longitude A valid numeric longitude, between -180.0 and 180.0
image An image file; see Uploading Images
region An ISO 3166-1 alpha 2 country code. Currently supported values: US, CA, AU, GB, DE, FR, NL, IT, ES, RU, PT, GR, IE, JP, NZ
currency A 3-letter ISO 4217 code.
language An IETF language code. Currently supported values: de, en, es, fr, it, ja, nl, pt, ru
category A string ID that uniquely identifies a category path (e.g. Clothing/Men/Pants)
taxonomy An entire taxonomy node, serialized in JSON.
listing_variation A JSON object. See Working with Variations.

Standard Parameters

Here is a list of standard parameters that are accepted by many or all API methods:

api_keystringYour API key. Required for all public entry point calls
methodstringUsed to specify a custom HTTP method for method overloading.
limitintSpecifies the maximum number of records to return.
offsetintSkips the first N records before returning results. Combine with limit for pagination.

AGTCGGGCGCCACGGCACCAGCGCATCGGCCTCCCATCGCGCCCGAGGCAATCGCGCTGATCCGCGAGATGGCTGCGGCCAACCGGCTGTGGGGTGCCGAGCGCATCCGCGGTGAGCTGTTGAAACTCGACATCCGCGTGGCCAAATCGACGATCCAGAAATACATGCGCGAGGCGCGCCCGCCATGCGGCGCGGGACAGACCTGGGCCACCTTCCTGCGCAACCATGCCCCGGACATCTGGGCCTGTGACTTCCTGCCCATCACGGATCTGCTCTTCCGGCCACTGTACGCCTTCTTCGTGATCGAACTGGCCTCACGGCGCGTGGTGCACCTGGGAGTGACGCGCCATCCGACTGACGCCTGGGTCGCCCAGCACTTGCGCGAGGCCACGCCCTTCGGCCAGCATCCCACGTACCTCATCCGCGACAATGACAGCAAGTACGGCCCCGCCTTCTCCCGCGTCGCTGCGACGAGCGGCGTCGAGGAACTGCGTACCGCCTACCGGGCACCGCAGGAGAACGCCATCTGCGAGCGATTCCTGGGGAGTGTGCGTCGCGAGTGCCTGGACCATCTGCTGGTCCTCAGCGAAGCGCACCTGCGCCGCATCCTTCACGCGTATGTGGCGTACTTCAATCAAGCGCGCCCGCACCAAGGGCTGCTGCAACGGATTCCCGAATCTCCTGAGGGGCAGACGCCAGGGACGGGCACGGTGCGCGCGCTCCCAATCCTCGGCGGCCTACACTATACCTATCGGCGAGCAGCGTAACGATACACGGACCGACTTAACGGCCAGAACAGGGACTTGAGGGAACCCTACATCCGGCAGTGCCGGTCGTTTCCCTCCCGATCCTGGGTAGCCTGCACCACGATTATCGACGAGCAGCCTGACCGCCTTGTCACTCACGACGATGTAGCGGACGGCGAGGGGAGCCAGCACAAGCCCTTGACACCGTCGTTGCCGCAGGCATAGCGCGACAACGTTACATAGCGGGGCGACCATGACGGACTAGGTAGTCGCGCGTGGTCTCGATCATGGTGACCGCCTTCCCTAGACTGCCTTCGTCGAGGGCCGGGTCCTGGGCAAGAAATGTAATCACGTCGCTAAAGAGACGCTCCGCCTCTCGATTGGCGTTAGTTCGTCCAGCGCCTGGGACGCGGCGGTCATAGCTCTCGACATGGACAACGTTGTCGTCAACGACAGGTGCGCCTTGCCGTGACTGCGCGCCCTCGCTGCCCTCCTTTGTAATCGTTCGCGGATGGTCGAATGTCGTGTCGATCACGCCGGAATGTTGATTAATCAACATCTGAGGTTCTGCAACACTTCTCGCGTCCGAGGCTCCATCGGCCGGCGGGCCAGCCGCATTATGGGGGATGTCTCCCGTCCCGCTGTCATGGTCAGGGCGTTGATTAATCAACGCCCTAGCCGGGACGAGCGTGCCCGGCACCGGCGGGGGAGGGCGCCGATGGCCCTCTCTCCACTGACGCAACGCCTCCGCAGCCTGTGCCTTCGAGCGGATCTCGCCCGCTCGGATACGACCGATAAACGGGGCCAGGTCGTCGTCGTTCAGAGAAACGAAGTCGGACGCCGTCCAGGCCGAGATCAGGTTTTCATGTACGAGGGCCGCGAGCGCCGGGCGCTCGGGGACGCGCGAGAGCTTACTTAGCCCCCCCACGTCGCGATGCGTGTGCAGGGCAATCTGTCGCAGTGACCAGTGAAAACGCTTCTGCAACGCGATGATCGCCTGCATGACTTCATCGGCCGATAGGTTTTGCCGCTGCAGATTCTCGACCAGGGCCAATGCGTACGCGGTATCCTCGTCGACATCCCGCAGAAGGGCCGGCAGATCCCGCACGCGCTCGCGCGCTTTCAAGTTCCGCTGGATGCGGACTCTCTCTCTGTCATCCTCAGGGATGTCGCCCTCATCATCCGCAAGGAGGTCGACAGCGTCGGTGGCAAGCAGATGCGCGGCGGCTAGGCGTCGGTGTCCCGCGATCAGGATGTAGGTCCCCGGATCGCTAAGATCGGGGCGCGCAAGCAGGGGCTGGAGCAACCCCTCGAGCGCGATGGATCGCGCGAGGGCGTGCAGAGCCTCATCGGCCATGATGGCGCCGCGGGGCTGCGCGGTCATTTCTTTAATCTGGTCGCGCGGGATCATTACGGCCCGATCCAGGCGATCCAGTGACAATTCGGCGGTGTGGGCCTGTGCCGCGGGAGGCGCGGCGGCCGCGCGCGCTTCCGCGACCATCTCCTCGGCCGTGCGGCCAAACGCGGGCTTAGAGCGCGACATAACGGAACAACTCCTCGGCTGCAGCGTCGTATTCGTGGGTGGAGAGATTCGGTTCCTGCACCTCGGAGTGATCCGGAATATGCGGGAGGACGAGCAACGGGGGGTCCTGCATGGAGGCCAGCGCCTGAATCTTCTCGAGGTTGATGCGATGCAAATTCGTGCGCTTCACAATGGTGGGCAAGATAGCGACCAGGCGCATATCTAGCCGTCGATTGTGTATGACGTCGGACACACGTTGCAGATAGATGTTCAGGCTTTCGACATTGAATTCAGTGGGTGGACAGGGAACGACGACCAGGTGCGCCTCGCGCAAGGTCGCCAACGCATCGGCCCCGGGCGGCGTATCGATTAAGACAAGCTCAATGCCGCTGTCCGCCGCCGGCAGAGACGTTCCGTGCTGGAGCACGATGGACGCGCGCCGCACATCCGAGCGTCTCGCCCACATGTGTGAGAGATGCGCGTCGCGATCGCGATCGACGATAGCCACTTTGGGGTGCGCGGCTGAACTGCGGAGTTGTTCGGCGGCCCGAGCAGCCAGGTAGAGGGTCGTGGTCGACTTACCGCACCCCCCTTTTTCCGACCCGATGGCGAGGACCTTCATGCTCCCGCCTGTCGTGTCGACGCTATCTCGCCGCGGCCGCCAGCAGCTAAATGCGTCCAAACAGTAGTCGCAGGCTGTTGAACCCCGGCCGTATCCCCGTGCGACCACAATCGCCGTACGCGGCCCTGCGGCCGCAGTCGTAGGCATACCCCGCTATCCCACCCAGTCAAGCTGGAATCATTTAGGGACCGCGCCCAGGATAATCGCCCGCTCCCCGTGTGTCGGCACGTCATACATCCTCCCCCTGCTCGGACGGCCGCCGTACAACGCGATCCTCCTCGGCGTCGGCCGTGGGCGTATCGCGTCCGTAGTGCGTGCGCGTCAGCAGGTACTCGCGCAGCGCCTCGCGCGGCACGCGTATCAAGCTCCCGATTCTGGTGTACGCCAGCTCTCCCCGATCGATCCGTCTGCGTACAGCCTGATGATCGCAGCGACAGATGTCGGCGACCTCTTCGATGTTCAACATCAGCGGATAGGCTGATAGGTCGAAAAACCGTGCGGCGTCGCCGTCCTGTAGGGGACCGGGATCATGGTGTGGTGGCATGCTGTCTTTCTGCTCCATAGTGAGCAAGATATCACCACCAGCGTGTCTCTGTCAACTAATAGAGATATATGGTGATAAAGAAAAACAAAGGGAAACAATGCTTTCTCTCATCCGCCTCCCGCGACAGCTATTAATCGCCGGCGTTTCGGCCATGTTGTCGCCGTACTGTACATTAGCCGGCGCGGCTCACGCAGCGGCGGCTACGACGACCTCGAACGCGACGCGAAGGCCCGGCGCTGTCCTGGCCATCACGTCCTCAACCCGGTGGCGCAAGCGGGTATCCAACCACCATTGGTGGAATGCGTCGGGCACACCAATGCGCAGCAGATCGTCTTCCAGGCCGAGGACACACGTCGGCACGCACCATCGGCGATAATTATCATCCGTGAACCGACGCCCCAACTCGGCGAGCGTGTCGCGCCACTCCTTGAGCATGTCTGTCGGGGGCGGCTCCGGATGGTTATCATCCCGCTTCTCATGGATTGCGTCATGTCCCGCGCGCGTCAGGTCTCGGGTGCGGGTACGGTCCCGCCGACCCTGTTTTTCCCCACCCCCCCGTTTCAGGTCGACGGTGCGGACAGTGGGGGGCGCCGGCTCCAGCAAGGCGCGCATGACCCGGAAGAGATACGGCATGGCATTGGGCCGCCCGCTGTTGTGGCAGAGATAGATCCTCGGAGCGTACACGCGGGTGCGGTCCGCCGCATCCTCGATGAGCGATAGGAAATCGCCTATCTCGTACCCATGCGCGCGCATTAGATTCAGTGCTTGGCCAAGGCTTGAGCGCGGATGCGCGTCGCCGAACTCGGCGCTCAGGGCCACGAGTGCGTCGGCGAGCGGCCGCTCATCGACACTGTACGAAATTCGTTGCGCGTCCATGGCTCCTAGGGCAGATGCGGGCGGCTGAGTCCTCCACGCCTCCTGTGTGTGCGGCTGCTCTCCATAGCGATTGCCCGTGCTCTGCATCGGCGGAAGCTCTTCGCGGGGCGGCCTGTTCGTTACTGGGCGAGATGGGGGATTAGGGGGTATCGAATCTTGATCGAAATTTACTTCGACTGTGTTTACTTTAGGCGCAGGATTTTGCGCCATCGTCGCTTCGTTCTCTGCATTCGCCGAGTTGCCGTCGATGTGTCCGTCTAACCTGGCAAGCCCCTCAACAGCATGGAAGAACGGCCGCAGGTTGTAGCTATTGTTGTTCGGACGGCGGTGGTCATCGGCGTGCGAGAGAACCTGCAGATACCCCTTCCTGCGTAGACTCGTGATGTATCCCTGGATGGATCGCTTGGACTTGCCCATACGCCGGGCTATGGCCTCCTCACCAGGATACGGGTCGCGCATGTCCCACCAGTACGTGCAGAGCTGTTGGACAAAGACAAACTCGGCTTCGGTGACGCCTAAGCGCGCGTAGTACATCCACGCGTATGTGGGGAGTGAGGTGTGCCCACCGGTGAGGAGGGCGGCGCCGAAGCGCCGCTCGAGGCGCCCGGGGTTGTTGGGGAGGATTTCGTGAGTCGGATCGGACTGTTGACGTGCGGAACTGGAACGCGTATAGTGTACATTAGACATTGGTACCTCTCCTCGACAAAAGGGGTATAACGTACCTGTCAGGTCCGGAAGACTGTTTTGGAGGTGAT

fieldsarray(string)Used to limit the fields in a response object; fields not listed will not be returned. Separate multiple fields with commas.
includesarray(string)Used to include associated objects in a response. See Working with Resources section.
callbackstringUsed in conjunction with the JSONP output format to specify a callback function name.


Data is returned using JSON, a lightweight serialization language that is compatible with many different languages. JSON is also syntactically correct JavaScript code, which means that it can be parsed with JavaScript's own eval() function.

Standard Response Format

Each API response is wrapped in a standard structure that holds the results of the API call, plus metadata about the request:

     "results": [
         { result object }
     "params": { parameters },
     "type":result type

count specifies the total number of results available for this call, which may be more than the number of results returned in this request. For example, if count is 1000, you can page through the results in blocks of 100 by specifying limit=100&offset=0, where offset is a multiple of 100 up to 900. See Pagination below.

results is an array of results. For consistency's sake, it is always an array, even if only one result is expected.

params echoes the parameters that were passed in the request.

type specifies the type of the objects in the results array. (See the individual pages under "API Reference".)